Energetic senior battles graffiti taggers in Vancouver’s Mount Pleasant

Bryan Dyck tries to eradicate any graffiti tag the day after it was painted: “If I can get close to the colour, it’s gone in four minutes”

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When his wife opened a clothing store on Vancouver’s Main Street in 1999, Bryan Dyck was annoyed the street “was full of garbage and litter.”

So he started cleaning it up. Over two decades later, he’s still at it.

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The 78-year-old walks or drives down Main Street between 19th and 33rd almost every day, looking for graffiti tags. If he sees one, he makes a note of the location and the colour of the building it’s on.

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He goes home and mixes up a batch of paint to match the building, then returns and paints over the graffiti.

“If I can get close to the colour, it’s gone in four minutes,” he said.

“If it’s just a line, it can’t be more than about three or four centimetres wide with their scribble on it. Well, take the scribble off with the same colour as the building. Done.”

Most of the time the graffiti tags are at street level, but sometimes he goes to the top of buildings.

“I go on the roofs. I’ll go wherever they go,” he said. “The ones that are the problems are (what graffiti people call) the aerials or the giraffes. They go on a roof and do the side of another building.

“I follow the tagger and take it off whenever I see it.”

Bryan Dyck on August 19, 2023.
Bryan Dyck on August 19, 2023. Photo by NICK PROCAYLO /PNG

Dyck has the time to do it, because he’s officially retired.

“Technically,” he said. “I’ve never worked harder, don’t get me wrong.”

He has it down to a daily routine.

“About 9-9:30 a.m., I’ll get things tickety-boo,” he said.

“I’ll take the leaf blower, (because) we’ve got leaves coming down prematurely now. If anybody’s done any tags I’ll make a little note, and I’ll figure out the right colours to go (over it).

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“I did one the other day. It was brand new paint (on a store). They were betting on how long it was before some tag would go on.”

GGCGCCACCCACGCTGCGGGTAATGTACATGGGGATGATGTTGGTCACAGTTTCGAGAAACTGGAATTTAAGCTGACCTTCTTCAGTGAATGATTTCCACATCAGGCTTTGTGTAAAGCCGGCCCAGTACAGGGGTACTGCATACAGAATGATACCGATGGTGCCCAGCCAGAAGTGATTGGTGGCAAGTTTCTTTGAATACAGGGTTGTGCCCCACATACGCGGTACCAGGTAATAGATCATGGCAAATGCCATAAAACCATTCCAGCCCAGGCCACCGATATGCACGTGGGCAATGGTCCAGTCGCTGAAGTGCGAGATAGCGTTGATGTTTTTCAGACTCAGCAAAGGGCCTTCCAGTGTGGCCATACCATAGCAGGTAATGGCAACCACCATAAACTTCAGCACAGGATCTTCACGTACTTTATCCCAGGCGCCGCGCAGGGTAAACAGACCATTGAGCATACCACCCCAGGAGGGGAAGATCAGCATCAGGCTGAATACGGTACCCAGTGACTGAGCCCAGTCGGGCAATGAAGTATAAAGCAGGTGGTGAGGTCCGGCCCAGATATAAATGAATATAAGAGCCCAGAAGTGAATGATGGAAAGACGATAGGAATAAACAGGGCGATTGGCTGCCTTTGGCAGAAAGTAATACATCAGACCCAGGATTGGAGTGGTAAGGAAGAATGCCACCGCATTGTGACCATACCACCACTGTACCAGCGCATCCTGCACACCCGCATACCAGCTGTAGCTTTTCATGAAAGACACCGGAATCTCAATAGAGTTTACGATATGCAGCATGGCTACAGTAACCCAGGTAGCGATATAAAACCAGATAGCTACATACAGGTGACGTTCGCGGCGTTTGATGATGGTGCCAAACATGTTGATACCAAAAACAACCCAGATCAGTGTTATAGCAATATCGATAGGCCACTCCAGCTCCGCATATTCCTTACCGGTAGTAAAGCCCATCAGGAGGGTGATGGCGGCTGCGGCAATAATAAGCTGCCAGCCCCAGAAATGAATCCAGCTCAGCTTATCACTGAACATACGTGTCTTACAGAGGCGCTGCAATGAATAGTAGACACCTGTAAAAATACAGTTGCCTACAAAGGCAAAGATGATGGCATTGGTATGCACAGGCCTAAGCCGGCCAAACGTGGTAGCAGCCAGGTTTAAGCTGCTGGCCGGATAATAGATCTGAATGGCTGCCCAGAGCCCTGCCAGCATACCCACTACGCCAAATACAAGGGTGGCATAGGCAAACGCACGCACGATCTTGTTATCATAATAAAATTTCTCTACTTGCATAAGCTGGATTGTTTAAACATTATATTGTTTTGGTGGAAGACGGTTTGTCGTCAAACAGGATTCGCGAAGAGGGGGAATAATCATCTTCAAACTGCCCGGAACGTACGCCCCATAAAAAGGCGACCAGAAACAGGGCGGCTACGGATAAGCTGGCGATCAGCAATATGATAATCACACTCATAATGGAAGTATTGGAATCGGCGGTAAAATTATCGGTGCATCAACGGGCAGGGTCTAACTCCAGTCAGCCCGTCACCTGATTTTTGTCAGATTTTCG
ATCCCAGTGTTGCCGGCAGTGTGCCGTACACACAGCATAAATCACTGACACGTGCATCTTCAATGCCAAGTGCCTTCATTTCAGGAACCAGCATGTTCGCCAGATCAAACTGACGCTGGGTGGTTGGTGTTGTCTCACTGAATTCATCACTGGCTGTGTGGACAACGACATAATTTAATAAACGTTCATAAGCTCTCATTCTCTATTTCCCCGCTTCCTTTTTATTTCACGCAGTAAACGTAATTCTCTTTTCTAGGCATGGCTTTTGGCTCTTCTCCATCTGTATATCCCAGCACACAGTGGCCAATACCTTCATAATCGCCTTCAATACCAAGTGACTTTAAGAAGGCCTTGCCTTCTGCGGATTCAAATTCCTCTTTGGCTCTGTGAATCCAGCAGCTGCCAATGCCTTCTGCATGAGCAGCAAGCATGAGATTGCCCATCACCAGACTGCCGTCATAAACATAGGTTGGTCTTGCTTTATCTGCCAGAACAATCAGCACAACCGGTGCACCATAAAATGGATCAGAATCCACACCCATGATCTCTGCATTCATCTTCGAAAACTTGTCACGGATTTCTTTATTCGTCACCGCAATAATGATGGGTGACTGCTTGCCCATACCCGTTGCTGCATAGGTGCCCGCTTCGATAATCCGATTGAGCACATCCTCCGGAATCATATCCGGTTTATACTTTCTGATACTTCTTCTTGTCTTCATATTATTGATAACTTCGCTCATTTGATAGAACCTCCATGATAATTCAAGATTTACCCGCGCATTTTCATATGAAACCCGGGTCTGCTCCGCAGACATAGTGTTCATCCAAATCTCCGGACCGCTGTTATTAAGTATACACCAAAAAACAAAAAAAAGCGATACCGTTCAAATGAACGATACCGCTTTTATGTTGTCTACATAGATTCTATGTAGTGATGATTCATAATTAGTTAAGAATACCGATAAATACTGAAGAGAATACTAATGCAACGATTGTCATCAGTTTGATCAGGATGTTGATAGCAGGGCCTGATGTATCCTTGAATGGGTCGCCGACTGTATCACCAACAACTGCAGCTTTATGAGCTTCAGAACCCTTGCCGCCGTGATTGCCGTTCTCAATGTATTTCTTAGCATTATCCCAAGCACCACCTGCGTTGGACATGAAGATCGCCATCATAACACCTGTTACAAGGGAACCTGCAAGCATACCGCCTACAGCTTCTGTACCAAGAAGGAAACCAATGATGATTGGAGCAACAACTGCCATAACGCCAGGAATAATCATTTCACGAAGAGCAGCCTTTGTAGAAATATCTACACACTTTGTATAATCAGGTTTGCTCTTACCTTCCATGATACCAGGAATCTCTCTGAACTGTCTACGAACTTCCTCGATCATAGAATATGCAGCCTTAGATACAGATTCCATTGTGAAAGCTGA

Time is of the essence when you’re trying stop graffiti tagging.

“Here’s the concept: take it off right away,” he said.

“Take it off in eight hours. Yes, they will do it again. But you keep on taking it off (until they give up). If you leave it on, more will come, so I just do it every day.”

Shira Blustein of Acorn restaurant said Dyck’s work is appreciated by the small businesses on the street.

“My experience with Bryan is if somebody graffities your place, if there’s taggers at night, he’s out there first thing in the morning, covering up the graffiti with paint,” she said. “Before it’s even had time to dry. He’s amazing.”

Has he ever had any confrontations with the taggers? A couple of times, but it was just them laughing at him — “an old guy out there trying to clean the street.”

“What do you do when you’re young and you’re an a–hole?” he said. “You make fun of anybody trying to do something.”

Bryan Dyck’s award from the B.C. Achievement Foundation in 2006.

He has also had a couple of incidents with the police, who sometimes think he’s tagging. Once a policewoman on her day off phoned in, and he was surrounded by three police cars.

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“I was like, ‘I hope I’m not George Floyd today,’” said Dyck. “I said, ‘I’m going to show you something,’ and it’s the picture of me with the premier.”

“The story” is about how he received a B.C. Achievement Award in 2006 from then-Premier Gordon Campbell for removing graffiti.

“Bryan Dyck has spearheaded a highly successful effort to revitalize and beautify the mid-Main Street heritage landscape,” said the award citation.

“From developing a neighbourhood guide and community website to constructing sidewalk gardens and eradicating graffiti vandalism, Bryan’s efforts have contributed to the preservation and encouragement of a safer, cleaner community.”

The police let him go, and he went back to getting rid of the tags.

Dyck was born in Steinbach, Man., and moved to the Fraser Valley as a teenager. In his earlier life, he was a printer, and in the 1980s had success with a self-published book on how to adapt to the metric system. He called himself Metric Man at the time.

He has a million stories and opinions. One is how the area merchants don’t need to join the Mount Pleasant Business Improvement Association.

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He points out that the city has a program where retailers can get four cans of paint per year to deal with graffiti and help spruce up their building.

“I’ve gotten a little bit of slack from the Mount Pleasant BIA crowd, who are trying to set themselves up in our area: ‘We spend $72,000 on graffiti removal,’” he said. “We spend nothing.”

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